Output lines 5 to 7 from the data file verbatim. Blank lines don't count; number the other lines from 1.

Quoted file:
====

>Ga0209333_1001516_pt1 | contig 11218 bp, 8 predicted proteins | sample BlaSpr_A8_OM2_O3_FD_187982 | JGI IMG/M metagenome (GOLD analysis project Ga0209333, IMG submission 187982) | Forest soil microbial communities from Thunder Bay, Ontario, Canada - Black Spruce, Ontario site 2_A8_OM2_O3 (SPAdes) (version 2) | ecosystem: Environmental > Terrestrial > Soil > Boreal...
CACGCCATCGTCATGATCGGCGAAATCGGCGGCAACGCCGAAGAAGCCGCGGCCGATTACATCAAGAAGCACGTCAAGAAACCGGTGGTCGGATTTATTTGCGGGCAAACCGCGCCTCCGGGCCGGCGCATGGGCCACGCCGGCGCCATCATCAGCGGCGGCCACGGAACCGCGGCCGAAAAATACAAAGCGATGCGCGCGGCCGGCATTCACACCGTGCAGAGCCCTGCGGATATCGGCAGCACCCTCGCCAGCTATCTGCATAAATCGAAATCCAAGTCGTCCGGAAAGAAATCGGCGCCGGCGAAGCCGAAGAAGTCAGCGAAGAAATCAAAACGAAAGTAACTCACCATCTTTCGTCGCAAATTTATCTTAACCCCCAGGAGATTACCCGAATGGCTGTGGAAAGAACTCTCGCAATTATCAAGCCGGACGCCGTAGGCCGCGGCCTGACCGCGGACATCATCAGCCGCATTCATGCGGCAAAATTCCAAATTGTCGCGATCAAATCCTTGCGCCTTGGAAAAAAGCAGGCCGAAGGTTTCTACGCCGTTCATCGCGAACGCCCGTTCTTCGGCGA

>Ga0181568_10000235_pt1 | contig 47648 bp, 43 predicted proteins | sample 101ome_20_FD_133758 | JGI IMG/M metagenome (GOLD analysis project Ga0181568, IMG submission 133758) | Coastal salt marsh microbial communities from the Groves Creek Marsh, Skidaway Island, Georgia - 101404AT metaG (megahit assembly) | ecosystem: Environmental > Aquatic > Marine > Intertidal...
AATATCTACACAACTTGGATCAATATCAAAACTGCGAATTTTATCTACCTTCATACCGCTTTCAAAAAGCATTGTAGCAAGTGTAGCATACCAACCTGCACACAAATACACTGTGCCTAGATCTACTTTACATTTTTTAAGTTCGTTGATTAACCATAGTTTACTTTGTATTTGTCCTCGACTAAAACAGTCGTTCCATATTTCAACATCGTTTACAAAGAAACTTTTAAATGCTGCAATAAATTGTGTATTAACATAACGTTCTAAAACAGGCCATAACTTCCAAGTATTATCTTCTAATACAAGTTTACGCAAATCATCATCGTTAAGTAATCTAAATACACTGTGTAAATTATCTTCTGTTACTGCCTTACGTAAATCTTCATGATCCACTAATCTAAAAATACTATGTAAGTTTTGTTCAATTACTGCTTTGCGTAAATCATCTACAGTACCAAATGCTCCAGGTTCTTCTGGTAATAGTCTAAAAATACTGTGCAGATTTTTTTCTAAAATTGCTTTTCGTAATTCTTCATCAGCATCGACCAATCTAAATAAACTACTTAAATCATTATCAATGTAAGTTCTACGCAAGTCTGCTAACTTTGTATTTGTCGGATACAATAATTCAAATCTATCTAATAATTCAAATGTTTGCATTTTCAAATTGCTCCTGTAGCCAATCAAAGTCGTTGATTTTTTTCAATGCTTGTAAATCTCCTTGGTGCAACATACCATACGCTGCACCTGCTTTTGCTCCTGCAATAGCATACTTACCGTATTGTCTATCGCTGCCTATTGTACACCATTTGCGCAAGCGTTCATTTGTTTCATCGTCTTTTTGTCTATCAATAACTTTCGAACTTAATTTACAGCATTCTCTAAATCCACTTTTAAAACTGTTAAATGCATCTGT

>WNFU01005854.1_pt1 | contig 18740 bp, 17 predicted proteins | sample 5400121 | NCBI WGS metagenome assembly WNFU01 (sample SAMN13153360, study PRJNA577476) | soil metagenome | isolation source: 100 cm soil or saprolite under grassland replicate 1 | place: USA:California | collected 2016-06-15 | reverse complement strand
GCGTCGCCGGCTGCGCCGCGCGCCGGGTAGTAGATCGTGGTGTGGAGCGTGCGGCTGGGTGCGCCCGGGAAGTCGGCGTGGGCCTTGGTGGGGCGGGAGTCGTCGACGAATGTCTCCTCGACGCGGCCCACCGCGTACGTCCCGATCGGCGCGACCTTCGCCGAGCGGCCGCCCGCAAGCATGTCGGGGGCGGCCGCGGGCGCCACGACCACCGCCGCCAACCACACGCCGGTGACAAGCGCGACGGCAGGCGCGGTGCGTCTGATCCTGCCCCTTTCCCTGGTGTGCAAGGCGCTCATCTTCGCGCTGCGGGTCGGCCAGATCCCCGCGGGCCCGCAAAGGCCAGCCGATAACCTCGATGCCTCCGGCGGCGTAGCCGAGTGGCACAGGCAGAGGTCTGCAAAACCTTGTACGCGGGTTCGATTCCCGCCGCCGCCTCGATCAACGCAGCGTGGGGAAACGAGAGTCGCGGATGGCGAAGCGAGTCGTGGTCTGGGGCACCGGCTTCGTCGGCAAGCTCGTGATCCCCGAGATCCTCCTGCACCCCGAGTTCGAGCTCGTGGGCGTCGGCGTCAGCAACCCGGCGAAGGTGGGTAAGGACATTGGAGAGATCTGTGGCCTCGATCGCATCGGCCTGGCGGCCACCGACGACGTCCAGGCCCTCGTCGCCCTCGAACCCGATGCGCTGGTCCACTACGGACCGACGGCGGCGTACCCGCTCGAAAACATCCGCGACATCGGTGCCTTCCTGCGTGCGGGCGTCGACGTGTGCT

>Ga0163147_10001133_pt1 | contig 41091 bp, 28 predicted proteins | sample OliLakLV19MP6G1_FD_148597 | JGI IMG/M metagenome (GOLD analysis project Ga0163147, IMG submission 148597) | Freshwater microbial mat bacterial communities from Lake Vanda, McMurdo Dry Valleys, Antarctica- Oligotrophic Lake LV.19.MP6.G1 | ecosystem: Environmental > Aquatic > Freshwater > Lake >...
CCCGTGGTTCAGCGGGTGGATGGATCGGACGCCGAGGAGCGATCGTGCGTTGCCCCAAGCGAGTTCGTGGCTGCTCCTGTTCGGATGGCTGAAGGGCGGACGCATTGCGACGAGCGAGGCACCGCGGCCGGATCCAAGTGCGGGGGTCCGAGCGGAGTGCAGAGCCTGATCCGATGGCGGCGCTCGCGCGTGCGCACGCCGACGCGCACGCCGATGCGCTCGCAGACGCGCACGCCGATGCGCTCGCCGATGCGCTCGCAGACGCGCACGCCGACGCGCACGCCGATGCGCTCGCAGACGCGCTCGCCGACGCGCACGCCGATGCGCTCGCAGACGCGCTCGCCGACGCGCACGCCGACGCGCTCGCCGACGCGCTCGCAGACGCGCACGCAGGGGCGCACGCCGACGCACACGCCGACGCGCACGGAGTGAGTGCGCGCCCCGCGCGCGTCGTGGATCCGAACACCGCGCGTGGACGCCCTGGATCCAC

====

>WNFU01005854.1_pt1 | contig 18740 bp, 17 predicted proteins | sample 5400121 | NCBI WGS metagenome assembly WNFU01 (sample SAMN13153360, study PRJNA577476) | soil metagenome | isolation source: 100 cm soil or saprolite under grassland replicate 1 | place: USA:California | collected 2016-06-15 | reverse complement strand
GCGTCGCCGGCTGCGCCGCGCGCCGGGTAGTAGATCGTGGTGTGGAGCGTGCGGCTGGGTGCGCCCGGGAAGTCGGCGTGGGCCTTGGTGGGGCGGGAGTCGTCGACGAATGTCTCCTCGACGCGGCCCACCGCGTACGTCCCGATCGGCGCGACCTTCGCCGAGCGGCCGCCCGCAAGCATGTCGGGGGCGGCCGCGGGCGCCACGACCACCGCCGCCAACCACACGCCGGTGACAAGCGCGACGGCAGGCGCGGTGCGTCTGATCCTGCCCCTTTCCCTGGTGTGCAAGGCGCTCATCTTCGCGCTGCGGGTCGGCCAGATCCCCGCGGGCCCGCAAAGGCCAGCCGATAACCTCGATGCCTCCGGCGGCGTAGCCGAGTGGCACAGGCAGAGGTCTGCAAAACCTTGTACGCGGGTTCGATTCCCGCCGCCGCCTCGATCAACGCAGCGTGGGGAAACGAGAGTCGCGGATGGCGAAGCGAGTCGTGGTCTGGGGCACCGGCTTCGTCGGCAAGCTCGTGATCCCCGAGATCCTCCTGCACCCCGAGTTCGAGCTCGTGGGCGTCGGCGTCAGCAACCCGGCGAAGGTGGGTAAGGACATTGGAGAGATCTGTGGCCTCGATCGCATCGGCCTGGCGGCCACCGACGACGTCCAGGCCCTCGTCGCCCTCGAACCCGATGCGCTGGTCCACTACGGACCGACGGCGGCGTACCCGCTCGAAAACATCCGCGACATCGGTGCCTTCCTGCGTGCGGGCGTCGACGTGTGCT

>Ga0163147_10001133_pt1 | contig 41091 bp, 28 predicted proteins | sample OliLakLV19MP6G1_FD_148597 | JGI IMG/M metagenome (GOLD analysis project Ga0163147, IMG submission 148597) | Freshwater microbial mat bacterial communities from Lake Vanda, McMurdo Dry Valleys, Antarctica- Oligotrophic Lake LV.19.MP6.G1 | ecosystem: Environmental > Aquatic > Freshwater > Lake >...